WAIL! | The CBZ Journal | February 2004
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And Then There Were Three

By Jim Amato

The passing of Cleveland "Big Cat" Williams a few years ago ended the final chapter in a story about three gifted heavyweights from the 1950s and '60s. Williams now joins Eddie Machen and Zora Folley to form a trio of hard-luck boxers who met tragic deaths after a career of frustration. Machen, who lost a decision to Ernie Terrell in a 1965 WBA title bout, committed suicide. Folley, who was stopped in seven by Muhammad Ali in 1967, died of injuries suffered in a poolside accident. Machen and Folley died several years ago. Williams lived to be 66, before being struck down by a moving vehicle. All three received title shots long after their prime. One wonders how they would have made out if they'd gotten their chance five years earlier, against Floyd Patterson. To Patterson's credit, he did win a 12-round decision over Machen in 1964, two years after he'd lost his crown to Sonny Liston.

Williams began his career in 1951 and won his first 27 fights, 23 by knockout. In 1954, he suffered a knockout loss to Bob Satterfield. Cleveland did not box in 1955, because he was in the Army. When he resumed his career, he ran off 12 straight wins, leading him to a match with the feared Sonny Liston. The two traded bombs until Sonny put over the sleeper in round two. Eleven months later, they met again in another war with Sonny winning in round three.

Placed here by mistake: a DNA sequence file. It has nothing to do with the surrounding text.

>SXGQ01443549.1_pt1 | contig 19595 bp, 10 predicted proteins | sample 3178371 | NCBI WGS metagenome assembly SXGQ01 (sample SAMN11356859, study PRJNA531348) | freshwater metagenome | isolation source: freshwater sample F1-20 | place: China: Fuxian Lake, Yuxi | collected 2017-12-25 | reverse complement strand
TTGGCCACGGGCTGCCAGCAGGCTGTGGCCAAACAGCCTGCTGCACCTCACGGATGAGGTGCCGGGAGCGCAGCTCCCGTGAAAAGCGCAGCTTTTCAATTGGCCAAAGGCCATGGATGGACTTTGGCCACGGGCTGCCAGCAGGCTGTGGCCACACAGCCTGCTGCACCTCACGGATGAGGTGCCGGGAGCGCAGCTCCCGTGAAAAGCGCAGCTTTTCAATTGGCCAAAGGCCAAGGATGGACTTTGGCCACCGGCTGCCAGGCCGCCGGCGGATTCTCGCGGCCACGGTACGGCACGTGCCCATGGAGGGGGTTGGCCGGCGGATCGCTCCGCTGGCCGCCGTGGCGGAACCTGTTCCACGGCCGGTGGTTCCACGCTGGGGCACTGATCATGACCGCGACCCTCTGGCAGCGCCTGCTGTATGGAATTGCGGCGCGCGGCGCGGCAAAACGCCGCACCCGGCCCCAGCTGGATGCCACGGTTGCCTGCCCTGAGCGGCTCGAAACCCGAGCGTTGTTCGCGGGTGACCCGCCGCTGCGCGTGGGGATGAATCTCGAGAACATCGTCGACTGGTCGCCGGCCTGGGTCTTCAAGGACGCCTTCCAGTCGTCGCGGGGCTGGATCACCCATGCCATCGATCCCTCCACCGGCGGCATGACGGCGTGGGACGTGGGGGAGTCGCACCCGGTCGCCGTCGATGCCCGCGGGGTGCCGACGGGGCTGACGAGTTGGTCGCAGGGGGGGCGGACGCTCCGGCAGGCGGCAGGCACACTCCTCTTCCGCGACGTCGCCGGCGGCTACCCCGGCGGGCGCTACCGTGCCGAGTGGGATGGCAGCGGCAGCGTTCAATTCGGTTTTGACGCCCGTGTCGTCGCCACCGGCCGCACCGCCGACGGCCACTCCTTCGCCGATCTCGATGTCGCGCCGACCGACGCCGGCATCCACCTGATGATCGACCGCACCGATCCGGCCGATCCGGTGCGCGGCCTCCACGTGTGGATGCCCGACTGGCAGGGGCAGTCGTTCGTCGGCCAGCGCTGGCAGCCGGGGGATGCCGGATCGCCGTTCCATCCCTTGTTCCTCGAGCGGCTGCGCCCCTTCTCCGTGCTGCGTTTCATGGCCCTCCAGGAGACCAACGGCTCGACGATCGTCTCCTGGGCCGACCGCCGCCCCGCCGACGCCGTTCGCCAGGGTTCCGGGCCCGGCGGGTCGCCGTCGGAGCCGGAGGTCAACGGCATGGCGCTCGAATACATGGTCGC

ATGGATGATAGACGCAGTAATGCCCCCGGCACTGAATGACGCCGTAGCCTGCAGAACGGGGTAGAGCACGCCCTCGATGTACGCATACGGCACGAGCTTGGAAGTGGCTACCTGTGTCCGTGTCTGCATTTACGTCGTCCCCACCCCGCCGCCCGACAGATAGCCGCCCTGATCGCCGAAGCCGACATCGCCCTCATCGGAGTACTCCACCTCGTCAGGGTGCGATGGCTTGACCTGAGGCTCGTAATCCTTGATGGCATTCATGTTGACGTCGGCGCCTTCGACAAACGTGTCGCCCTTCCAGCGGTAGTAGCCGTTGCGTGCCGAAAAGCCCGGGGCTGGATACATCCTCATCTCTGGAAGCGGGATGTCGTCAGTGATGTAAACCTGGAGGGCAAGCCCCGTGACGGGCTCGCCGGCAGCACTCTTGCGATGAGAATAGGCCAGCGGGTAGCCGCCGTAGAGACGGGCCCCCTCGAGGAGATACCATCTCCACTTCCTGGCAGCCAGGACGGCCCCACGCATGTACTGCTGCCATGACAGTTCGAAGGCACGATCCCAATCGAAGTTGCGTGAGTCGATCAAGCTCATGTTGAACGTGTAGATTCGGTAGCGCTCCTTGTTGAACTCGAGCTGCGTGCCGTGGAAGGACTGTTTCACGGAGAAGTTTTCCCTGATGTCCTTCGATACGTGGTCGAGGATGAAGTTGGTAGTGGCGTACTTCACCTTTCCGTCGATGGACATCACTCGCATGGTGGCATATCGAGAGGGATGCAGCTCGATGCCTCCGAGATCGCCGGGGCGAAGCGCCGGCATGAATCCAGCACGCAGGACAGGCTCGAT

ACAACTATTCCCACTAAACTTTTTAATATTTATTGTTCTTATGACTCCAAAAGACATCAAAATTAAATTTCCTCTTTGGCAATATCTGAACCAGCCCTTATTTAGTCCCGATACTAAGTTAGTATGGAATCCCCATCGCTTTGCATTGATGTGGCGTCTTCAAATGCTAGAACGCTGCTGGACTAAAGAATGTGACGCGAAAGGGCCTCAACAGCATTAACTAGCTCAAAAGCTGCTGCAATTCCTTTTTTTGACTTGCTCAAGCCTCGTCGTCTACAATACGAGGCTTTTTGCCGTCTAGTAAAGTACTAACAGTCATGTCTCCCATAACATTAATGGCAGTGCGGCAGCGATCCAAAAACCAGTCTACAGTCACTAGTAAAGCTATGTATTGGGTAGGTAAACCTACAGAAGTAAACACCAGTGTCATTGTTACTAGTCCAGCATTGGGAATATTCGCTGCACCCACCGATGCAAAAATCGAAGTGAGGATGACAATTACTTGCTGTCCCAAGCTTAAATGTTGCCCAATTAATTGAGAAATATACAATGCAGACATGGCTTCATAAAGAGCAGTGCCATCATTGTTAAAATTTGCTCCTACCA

In Williams' next 22 fights, he went 20-1-1 with 13 KO's. He lost a decision to Terrell and drew with Machen. He scored victories over Terrell, Wayne Bethea, Alex Miteff, Billy Daniels, and Tod Herring. This led to a title bout with Muhammad Ali in November 1966. In 1965 Williams was badly injured when he was shot by a patrolman during a traffic argument. The bullet entered his stomach and did severe damage. That he was even able to fight again is a testimony to his will and courage. The Williams that entered the ring against Ali was just a shell of his former self. In what many feel was Ali's best career performance, the champion dominated his aging rival. The bout was mercifully stopped in the third round. Williams would never again be a major factor in the division. He lost to Bob Cleroux and Mac Foster, and he served as an opponent for upcoming fighters looking for a name on their record.

I had the opportunity to see Williams box a decent heavyweight named Ted Gullick at the old Cleveland Arena. Gullick would meet George Foreman, Earnie Shavers, and Duane Bobick during his career, and he was no match for Williams on that night. Using a ramrod jab and a solid body attack, Cleveland out-boxed his upstart foe to win a 10 rounder.

The consummate professional at work: That is how I'll remember Cleveland Williams.




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